It may seem like a strange thing to say about a band that strictly plays cover songs, but Nouvelle Vague has found their niche. But then, Nouvelle Vague are a far cry from the visions typically connoted by the words “cover band”. If their three studio albums and international touring didn’t already solidify that fact, then one only needed to be present at Chicago’s Lincoln Hall Friday night listening to the crowd demand their second encore.
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With temperatures hovering around minus 20 degrees Celsius, Thursday was the perfect evening to stay home under blankets, on the couch, watching a movie and sipping hot chocolate. But Toronto does love live music and when one of the night’s performers happens to be local talent Barzin, its well worth it to bundle up and brave the elements. The opening act of a three-band sold out bill, Barzin (playing acoustic guitar) treated fans to his special blend of melancholy folk-music supported by Nick Zubeck on electric guitar, Marshal Bureau on drums, Darren Wall on bass and Terri Parker on keys. The saturating red glow of the Drake Hotel’s custom stage lighting created a mellow ambience to the dreamy fluidity of “Let’s Go Driving” and “Past All Concerns”. Sitting and listening, it was easy to block out background conversation and get lost in the heart-felt sadness that Barzin’s voice so easily conveys. The band also performed newer material such as “Queen Jane” from the 2009 release Notes To An Absent Lover. A highlight performance of Leonard Cohen’s “Dance Me To The End Of Love” and “Just More Drugs” ended the set. A more personal highlight moment was actually meeting Barzin on my way out. One on one, he is soft-spoken, friendly and genuine, further convincing me that his stage persona and the emotion in the music he writes are completely authentic.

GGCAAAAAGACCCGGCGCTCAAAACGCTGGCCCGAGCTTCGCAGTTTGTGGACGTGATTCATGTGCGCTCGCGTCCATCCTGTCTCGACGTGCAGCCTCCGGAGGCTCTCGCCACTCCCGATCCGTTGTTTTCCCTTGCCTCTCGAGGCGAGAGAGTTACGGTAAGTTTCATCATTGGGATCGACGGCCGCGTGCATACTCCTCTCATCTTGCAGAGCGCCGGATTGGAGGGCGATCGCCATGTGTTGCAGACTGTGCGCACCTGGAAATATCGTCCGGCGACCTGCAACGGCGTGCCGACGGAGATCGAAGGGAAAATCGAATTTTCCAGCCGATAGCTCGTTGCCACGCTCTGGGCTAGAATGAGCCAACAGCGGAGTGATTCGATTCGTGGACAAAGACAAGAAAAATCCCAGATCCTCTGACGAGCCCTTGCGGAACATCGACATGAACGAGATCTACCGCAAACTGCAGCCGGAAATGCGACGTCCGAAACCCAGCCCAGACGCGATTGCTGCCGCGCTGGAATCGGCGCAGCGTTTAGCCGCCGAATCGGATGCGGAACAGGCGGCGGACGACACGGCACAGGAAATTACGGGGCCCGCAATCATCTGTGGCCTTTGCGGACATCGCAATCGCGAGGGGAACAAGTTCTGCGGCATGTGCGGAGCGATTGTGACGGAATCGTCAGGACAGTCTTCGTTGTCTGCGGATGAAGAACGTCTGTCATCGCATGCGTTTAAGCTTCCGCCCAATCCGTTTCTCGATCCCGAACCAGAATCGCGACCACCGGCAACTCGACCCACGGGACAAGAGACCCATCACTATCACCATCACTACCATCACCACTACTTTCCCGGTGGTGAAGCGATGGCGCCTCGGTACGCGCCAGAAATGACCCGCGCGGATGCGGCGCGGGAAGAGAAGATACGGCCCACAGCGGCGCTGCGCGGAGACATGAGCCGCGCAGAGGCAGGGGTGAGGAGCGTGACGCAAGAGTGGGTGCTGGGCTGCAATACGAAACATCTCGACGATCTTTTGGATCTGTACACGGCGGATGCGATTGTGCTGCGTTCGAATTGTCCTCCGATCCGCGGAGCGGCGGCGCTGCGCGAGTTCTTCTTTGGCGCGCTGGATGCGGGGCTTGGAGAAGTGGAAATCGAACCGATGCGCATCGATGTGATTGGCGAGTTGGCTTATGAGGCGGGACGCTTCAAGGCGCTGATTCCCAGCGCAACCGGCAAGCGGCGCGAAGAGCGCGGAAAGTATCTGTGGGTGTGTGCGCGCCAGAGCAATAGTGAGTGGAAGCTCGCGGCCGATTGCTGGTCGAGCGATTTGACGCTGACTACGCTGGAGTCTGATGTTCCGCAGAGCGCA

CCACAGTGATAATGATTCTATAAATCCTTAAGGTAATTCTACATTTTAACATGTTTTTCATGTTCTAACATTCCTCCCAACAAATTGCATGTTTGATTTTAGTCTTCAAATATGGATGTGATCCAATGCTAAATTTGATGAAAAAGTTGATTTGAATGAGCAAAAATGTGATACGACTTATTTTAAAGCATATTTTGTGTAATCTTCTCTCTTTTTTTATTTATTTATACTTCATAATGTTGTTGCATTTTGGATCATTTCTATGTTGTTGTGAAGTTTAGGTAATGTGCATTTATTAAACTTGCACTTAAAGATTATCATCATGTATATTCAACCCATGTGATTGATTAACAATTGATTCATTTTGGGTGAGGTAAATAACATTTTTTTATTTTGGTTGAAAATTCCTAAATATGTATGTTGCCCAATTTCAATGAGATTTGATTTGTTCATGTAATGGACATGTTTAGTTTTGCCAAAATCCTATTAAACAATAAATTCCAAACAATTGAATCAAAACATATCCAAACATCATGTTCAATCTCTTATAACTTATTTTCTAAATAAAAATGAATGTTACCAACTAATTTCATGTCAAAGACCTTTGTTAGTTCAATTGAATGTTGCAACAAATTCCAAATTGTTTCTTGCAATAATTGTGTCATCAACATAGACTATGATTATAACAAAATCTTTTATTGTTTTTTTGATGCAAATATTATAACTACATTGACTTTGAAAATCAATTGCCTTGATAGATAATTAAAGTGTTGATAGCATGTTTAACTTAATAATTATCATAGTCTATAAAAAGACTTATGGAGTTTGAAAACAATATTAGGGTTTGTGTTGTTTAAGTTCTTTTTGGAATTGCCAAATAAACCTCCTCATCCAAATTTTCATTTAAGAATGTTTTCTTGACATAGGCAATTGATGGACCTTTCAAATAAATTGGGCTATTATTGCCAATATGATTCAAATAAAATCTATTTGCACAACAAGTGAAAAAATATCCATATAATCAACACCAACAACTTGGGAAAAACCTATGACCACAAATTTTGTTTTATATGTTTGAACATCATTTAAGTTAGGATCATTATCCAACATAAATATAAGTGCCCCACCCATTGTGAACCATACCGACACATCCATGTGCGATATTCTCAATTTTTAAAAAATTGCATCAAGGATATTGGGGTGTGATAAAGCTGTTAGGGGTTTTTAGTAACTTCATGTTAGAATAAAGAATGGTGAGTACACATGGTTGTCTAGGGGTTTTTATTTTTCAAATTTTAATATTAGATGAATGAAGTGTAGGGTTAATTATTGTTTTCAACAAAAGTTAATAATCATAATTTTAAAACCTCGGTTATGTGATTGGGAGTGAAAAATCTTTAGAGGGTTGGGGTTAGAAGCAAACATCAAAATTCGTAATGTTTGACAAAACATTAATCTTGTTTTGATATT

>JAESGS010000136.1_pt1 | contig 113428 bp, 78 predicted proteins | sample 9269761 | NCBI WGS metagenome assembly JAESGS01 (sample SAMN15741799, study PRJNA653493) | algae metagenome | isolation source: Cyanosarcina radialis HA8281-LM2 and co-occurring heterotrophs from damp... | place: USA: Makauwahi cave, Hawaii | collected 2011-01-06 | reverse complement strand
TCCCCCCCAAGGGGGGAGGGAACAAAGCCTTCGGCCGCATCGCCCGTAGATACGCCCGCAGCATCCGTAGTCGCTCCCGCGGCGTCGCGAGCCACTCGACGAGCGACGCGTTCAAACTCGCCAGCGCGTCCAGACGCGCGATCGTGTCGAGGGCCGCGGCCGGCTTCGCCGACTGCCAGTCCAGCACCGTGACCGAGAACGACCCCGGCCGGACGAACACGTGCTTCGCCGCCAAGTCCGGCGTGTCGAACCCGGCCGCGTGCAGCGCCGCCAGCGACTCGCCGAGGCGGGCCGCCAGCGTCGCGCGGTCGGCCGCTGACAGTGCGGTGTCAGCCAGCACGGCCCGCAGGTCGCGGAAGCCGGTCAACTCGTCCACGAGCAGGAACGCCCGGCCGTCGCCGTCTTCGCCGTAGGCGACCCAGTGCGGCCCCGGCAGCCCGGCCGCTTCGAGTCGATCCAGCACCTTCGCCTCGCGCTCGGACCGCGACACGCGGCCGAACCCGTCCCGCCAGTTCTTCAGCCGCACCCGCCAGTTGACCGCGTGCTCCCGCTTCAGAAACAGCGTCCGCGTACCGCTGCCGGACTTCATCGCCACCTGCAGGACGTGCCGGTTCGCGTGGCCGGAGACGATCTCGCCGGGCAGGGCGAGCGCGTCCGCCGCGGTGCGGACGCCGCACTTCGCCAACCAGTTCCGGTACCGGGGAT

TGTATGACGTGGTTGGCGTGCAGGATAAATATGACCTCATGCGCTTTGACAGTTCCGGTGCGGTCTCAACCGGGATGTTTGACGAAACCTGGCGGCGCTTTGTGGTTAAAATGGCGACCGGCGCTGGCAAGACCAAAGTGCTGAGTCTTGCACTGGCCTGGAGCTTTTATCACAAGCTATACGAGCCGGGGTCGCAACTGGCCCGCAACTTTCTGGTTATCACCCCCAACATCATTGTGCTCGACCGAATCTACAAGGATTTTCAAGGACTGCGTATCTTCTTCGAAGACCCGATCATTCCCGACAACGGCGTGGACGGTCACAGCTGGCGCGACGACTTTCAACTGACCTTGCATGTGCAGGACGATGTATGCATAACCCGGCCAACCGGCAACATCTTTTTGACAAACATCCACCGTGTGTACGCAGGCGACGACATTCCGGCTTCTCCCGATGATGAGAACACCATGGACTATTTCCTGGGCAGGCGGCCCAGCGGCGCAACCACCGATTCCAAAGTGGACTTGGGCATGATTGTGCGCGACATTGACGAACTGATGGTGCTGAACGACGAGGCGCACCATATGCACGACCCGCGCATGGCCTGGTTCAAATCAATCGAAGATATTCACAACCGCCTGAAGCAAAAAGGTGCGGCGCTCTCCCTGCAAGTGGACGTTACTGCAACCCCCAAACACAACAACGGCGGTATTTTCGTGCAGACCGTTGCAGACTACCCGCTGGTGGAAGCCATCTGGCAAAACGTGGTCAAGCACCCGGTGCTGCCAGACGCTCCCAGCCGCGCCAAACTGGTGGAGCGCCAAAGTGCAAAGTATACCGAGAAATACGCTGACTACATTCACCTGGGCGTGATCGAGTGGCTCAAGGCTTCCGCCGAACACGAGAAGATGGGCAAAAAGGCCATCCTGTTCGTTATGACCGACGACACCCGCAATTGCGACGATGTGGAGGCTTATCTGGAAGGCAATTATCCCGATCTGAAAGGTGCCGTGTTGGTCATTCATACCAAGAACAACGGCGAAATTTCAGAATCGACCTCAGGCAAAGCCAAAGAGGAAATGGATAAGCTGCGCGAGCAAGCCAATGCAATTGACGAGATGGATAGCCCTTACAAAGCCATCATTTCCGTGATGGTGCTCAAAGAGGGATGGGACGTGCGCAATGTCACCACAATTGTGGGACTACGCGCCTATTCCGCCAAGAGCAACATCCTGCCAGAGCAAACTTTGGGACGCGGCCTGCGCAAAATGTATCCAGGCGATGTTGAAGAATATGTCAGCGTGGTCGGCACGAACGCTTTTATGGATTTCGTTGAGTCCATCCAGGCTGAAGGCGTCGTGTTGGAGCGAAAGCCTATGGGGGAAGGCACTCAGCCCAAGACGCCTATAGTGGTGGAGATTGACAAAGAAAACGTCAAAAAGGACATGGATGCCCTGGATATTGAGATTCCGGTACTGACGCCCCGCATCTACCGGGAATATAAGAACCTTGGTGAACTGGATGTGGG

With all the talking set to surround the 2010 Oscar nominations, the loudest chatter (at least for a few days to a week) is typically about the snubs. And which film was snubbed the hardest this year? Crazy Heart, by many miles. Never has an actor, Jeff Bridges, made a downtrodden, whiskey-worshiping country singer look so insatiably cool. Although the film’s concept seems less-than-original, Bridge’s performance, along with that of the vivacious Maggie Gyllenhaal, keeps you riveted from start to finish.
Put Crazy Heart in place of District 9, I say. Those stupid aliens have nothing on Bad Blake.
Tommy Tavern’s is an anomaly in Greenpoint, a neighborhood gentrifying faster than you can say “is the G train running this weekend?” It’s more dive bar than you’ll find almost anywhere; the kind of place where your vodka tonic is a glass of rubbing alcohol topped with a splash of stale sugar water. Two dollar Schaffer’s are the house specialty and the only thing in the place that has been replaced or cleaned in the last decade is a shiny digital juke box, which spews Bon Jovi, Phil Collins, and if you’re lucky, Queen. At the back of the bar is a door that could lead to a closet but instead opens into a amorphous room painted in haphazard crimson. Inside is the bar’s bathroom, and a “stage”. When I entered, the lead guitarist of the night’s headliner, Pop. 1280, was collecting money at the door. The vibe in the room was pretension-free. Everyone was just waiting for the music, noticing little else.
It is the penultimate audition show before taking to Hollywood and weeding out the golden tickets, and it is clear that the process, both in the audition room and the editing booth, is starting to run on fumes. This episode had little in the way of either memorable performances, freakazoids, or sob stories. The judges agreed to send 26 total singers from Denver on to the next round, but we saw very few of them. Instead, the show spliced together more montages than usual—of quirky audition preparation rituals, of pissed-off rejects being hounded by American Idol cameras, of the upbeat yes-fest from Denver, and of the zany costume gimmicks.
To stay consistent with the general mendacity at this point, Denver saw the return of Victoria Beckham, heretofore the most reticent of the guest judges, who in this round was far more talkative, approaching outright astuteness. She was able to level that criticism first on a paunchy wiseacre named Mark Labriola, a guy who thinks he looks like Jack Black so he tries to act like him. His personal history offers some drama; his mom was a fugitive mother, hiding little Mark around the country since he was four-years old. Mark, now a father himself, sang Squeeze’s “Tempted”, which was passable, so all that backstory wasn’t in vain.